Two-Solenoid Safety Instrumented Functions

by | Feb 14, 2023 | Fluid Control & Pneumatics, Safety

Jim Cahill

Jim Cahill

Chief Blogger, Social Marketing Leader

The practice of process safety has its own language, including concepts such as PFDavg, 1oo2 (one out of two), 2oo2, 2oo3, etc. A whitepaper, Doubling Up On Safety (signup required for download), explores a two-solenoid safety methodology that lets you exercise your solenoid valve online—protecting your plant, improving uptime, and enabling you to better adhere to functional safety requirements.

The solenoid valves are associated with the emergency shutdown (ESD) block valves in a safety instrumented function (SIF).

In this typical Emergency Shutdown solution, the shutdown valve stops the flow of hazardous fluids upon detecting dangerous conditions. The solenoid valve responds to the ESD controller to vent the actuator to a fail state.

These valves are rarely exercised except during actual shutdown events or periodic testing.

But despite its critical role in ensuring the safety of the facility, equipment and nearby personnel, the solenoid valve rarely gets used. In fact, it can remain in the same position for months or even years— increasing the chances that it will fail to close on command. The biggest perpetrator of this failure is stiction.

Stiction is the sum of all static friction causing the valve to stick in place, usually due to inactivity. If:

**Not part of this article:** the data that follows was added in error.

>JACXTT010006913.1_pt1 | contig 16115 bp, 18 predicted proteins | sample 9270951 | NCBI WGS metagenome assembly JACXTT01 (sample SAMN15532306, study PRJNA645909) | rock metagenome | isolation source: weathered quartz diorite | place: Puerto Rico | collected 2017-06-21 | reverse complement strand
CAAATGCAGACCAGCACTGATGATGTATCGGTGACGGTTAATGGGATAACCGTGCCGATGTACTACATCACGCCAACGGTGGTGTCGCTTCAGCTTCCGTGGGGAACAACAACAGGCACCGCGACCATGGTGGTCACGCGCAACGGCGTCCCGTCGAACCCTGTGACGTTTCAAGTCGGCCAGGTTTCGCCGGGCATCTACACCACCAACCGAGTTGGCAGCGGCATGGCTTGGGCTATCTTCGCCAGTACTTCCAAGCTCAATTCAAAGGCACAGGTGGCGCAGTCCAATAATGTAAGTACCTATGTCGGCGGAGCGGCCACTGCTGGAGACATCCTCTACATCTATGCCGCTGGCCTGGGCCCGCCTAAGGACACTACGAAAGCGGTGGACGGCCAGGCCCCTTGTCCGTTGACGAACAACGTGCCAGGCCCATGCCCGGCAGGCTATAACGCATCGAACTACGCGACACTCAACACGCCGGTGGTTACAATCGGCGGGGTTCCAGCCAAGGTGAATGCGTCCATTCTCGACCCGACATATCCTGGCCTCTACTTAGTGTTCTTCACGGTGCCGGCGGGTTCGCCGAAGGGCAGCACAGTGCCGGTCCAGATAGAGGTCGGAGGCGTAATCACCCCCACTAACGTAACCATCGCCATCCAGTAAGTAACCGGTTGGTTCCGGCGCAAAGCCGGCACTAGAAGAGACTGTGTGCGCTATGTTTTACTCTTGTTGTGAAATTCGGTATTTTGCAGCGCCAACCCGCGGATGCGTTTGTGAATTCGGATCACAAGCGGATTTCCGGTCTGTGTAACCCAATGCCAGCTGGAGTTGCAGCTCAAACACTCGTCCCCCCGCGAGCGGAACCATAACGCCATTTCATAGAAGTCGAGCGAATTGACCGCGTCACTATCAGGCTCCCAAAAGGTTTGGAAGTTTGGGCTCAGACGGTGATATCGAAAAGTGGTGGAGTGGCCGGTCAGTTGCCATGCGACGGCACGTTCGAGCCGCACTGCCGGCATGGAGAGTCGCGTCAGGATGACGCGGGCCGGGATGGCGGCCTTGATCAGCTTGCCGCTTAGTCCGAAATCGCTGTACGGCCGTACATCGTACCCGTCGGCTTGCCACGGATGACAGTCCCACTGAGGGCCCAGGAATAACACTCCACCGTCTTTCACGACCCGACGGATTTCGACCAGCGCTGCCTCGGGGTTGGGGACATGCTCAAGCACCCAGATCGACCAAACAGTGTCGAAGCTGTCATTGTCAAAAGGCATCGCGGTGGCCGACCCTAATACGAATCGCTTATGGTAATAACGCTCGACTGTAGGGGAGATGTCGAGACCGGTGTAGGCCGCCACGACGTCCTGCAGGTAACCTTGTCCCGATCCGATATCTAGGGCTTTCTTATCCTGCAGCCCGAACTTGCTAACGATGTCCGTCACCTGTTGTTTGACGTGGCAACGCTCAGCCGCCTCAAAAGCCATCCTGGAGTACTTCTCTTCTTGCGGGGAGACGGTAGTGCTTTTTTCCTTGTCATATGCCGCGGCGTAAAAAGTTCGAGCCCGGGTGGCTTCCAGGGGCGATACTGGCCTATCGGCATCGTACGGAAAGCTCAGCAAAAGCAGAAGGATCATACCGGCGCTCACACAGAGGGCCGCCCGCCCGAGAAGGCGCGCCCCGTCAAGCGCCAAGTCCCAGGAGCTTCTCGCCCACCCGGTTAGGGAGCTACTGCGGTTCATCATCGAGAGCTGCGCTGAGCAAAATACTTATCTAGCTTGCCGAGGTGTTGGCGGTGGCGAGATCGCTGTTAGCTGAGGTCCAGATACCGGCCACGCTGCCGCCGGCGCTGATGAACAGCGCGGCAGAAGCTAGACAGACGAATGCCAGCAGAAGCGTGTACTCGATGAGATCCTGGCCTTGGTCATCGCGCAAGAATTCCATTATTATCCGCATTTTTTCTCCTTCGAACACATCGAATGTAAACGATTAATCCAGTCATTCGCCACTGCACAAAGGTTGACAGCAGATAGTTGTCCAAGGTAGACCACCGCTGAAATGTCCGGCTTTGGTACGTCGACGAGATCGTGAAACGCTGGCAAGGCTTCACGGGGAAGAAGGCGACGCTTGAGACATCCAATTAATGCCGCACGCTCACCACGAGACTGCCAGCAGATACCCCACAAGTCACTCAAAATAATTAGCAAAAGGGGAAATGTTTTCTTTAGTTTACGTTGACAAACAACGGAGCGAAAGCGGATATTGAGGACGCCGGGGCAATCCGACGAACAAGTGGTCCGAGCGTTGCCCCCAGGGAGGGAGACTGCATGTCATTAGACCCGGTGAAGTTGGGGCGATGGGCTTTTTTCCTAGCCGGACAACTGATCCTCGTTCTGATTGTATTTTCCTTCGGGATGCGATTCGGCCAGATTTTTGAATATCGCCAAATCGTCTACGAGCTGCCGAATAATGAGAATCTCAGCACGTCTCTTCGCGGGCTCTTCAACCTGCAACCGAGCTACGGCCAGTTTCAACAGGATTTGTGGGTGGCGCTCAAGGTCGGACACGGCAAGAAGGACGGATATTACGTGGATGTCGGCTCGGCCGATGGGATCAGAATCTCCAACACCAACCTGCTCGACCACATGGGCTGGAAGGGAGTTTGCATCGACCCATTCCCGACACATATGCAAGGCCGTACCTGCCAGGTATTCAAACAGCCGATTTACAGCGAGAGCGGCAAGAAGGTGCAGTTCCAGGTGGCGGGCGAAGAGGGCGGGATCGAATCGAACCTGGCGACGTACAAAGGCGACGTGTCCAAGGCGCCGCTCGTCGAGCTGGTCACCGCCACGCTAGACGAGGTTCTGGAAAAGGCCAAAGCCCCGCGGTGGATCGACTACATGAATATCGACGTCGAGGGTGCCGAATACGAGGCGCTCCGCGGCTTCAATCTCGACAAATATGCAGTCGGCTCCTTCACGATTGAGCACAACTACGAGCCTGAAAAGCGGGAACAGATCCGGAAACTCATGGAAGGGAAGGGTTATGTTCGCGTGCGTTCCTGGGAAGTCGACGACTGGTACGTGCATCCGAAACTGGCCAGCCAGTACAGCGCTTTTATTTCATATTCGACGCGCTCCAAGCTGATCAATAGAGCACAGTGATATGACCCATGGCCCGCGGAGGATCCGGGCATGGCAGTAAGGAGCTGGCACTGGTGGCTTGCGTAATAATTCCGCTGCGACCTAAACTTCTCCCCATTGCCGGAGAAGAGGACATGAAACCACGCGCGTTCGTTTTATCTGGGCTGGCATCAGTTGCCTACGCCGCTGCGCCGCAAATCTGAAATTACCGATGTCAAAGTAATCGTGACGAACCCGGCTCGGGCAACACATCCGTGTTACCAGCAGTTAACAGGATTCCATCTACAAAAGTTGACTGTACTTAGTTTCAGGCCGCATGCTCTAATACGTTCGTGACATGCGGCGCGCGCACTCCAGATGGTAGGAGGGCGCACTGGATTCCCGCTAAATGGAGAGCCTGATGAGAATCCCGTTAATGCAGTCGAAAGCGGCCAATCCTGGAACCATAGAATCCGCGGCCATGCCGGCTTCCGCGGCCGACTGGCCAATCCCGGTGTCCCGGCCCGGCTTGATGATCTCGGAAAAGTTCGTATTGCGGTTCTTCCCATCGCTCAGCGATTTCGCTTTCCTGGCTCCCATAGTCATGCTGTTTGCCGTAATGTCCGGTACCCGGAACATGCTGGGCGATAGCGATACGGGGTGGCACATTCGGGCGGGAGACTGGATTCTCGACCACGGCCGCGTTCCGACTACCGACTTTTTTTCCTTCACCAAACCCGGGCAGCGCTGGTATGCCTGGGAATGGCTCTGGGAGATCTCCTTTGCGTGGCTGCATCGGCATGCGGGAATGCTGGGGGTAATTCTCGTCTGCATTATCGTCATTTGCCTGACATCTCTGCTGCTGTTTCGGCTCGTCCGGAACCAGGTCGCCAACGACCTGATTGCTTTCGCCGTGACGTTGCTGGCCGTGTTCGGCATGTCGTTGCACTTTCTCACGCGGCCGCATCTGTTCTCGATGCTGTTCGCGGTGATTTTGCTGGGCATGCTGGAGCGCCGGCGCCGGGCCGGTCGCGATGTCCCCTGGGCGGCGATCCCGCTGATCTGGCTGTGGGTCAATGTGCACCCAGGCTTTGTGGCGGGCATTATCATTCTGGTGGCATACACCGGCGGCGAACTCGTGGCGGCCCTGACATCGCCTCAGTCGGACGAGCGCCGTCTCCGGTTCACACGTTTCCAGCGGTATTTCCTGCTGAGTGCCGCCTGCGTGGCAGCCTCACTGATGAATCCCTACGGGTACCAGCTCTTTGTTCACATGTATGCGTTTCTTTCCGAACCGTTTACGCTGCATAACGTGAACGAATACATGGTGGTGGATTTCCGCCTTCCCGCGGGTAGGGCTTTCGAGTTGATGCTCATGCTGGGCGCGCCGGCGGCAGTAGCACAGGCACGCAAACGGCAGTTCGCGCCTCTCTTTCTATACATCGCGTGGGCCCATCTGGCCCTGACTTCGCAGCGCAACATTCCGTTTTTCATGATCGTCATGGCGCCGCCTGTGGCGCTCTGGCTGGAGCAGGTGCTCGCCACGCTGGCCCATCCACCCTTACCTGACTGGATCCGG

…this valve experiences stiction-related failure, the Emergency Shutdown valve won’t be able to stop the flow of toxic, flammable or even explosive fluids—leading to possible catastrophe. Though critical for valve maintenance, the problem with exercising the solenoid valve is that it may introduce some downtime. Fortunately, there’s a simple and easy solution.

Proof testing a solenoid valve:

…serves two mechanical purposes: it prevents stiction and, at the same time, proves it isn’t there to begin with. Bringing the valve through a single cycle is all you need to do: de-energize the solenoid coil so the valve fully closes, and then re-energize the coil again to return the valve to the open position.

With a single solenoid for your safety valve, this causes a shutdown. By adding a second solenoid:

…to the design of your ESD valve, you can test each solenoid individually. You can even program your controller to run periodic tests automatically, preventing valve stiction, lowering the average PFD and avoiding plant accidents—all without ever taking your system offline.

Read the whitepaper on installation practices or using pre-packaged dual-solenoid solutions such as the ASCO Series Redundant Control System (RCS). It is a pilot valve system with no single point of failure that can result in unwanted closure of the process valve. It is suitable for up to SIL 3 applications and greatly reduces spurious trip rates.

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The opinions expressed here are the personal opinions of the authors. Content published here is not read or approved by Emerson before it is posted and does not necessarily represent the views and opinions of Emerson.